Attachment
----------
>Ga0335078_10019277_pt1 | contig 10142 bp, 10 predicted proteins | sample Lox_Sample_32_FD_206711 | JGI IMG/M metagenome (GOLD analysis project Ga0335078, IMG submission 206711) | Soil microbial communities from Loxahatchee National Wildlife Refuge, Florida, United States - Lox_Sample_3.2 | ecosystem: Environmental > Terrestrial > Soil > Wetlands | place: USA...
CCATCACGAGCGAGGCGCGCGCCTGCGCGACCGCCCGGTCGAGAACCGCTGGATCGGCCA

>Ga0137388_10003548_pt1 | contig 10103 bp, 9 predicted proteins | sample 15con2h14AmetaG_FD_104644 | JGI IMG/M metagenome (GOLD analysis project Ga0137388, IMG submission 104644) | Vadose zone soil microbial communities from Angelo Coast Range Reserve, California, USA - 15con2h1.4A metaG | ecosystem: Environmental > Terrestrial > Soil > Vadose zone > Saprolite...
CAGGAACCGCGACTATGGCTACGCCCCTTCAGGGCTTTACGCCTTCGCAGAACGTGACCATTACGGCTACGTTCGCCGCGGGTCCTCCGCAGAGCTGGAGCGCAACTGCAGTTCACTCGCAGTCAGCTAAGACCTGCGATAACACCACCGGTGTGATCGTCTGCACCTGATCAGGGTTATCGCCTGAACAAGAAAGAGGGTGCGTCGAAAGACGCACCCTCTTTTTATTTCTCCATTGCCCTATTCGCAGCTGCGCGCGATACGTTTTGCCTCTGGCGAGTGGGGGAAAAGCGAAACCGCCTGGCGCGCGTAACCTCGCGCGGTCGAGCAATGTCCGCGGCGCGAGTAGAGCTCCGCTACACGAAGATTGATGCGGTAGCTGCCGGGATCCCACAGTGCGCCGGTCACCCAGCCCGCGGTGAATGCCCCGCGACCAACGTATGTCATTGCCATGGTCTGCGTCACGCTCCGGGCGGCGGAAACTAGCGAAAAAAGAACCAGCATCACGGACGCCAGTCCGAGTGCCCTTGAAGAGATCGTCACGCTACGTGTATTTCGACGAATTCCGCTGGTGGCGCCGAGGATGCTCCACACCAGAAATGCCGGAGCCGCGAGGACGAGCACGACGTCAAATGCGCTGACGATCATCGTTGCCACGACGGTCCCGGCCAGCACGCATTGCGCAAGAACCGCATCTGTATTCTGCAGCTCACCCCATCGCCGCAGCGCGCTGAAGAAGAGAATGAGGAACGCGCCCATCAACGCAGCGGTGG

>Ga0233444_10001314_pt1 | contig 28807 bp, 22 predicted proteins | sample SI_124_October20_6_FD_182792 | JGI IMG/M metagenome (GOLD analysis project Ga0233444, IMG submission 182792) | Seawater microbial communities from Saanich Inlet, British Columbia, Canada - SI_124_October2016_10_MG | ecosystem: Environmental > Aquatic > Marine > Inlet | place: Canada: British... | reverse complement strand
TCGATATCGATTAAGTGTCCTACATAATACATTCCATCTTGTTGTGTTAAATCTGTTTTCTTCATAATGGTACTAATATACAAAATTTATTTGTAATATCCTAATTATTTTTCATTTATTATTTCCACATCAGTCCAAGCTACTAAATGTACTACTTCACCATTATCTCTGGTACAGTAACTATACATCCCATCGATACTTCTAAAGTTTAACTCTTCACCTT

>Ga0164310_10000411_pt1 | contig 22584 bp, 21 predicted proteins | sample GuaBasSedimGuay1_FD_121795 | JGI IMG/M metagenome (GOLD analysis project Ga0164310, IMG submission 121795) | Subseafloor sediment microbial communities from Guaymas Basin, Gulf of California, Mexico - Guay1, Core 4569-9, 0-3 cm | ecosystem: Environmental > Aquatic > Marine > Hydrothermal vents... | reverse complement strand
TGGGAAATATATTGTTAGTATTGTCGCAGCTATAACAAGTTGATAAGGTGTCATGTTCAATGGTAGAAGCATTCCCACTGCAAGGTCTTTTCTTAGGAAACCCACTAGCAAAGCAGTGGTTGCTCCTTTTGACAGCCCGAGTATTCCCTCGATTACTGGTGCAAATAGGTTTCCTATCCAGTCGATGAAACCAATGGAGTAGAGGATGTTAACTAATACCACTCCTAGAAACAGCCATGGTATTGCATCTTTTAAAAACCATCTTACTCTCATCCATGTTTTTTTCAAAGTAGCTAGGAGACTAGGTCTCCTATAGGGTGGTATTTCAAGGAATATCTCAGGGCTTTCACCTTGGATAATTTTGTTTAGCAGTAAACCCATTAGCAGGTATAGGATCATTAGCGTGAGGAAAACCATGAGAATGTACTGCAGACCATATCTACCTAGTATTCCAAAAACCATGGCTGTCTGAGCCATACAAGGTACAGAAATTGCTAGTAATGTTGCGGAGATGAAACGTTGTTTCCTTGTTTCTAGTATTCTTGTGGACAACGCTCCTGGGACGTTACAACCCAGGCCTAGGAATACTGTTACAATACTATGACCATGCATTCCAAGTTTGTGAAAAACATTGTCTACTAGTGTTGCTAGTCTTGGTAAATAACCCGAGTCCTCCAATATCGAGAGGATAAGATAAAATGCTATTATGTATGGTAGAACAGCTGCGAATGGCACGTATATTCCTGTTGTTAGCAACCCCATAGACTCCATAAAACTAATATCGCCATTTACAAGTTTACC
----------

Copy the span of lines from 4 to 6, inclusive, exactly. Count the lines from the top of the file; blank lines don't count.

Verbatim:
CAGGAACCGCGACTATGGCTACGCCCCTTCAGGGCTTTACGCCTTCGCAGAACGTGACCATTACGGCTACGTTCGCCGCGGGTCCTCCGCAGAGCTGGAGCGCAACTGCAGTTCACTCGCAGTCAGCTAAGACCTGCGATAACACCACCGGTGTGATCGTCTGCACCTGATCAGGGTTATCGCCTGAACAAGAAAGAGGGTGCGTCGAAAGACGCACCCTCTTTTTATTTCTCCATTGCCCTATTCGCAGCTGCGCGCGATACGTTTTGCCTCTGGCGAGTGGGGGAAAAGCGAAACCGCCTGGCGCGCGTAACCTCGCGCGGTCGAGCAATGTCCGCGGCGCGAGTAGAGCTCCGCTACACGAAGATTGATGCGGTAGCTGCCGGGATCCCACAGTGCGCCGGTCACCCAGCCCGCGGTGAATGCCCCGCGACCAACGTATGTCATTGCCATGGTCTGCGTCACGCTCCGGGCGGCGGAAACTAGCGAAAAAAGAACCAGCATCACGGACGCCAGTCCGAGTGCCCTTGAAGAGATCGTCACGCTACGTGTATTTCGACGAATTCCGCTGGTGGCGCCGAGGATGCTCCACACCAGAAATGCCGGAGCCGCGAGGACGAGCACGACGTCAAATGCGCTGACGATCATCGTTGCCACGACGGTCCCGGCCAGCACGCATTGCGCAAGAACCGCATCTGTATTCTGCAGCTCACCCCATCGCCGCAGCGCGCTGAAGAAGAGAATGAGGAACGCGCCCATCAACGCAGCGGTGG

>Ga0233444_10001314_pt1 | contig 28807 bp, 22 predicted proteins | sample SI_124_October20_6_FD_182792 | JGI IMG/M metagenome (GOLD analysis project Ga0233444, IMG submission 182792) | Seawater microbial communities from Saanich Inlet, British Columbia, Canada - SI_124_October2016_10_MG | ecosystem: Environmental > Aquatic > Marine > Inlet | place: Canada: British... | reverse complement strand
TCGATATCGATTAAGTGTCCTACATAATACATTCCATCTTGTTGTGTTAAATCTGTTTTCTTCATAATGGTACTAATATACAAAATTTATTTGTAATATCCTAATTATTTTTCATTTATTATTTCCACATCAGTCCAAGCTACTAAATGTACTACTTCACCATTATCTCTGGTACAGTAACTATACATCCCATCGATACTTCTAAAGTTTAACTCTTCACCTT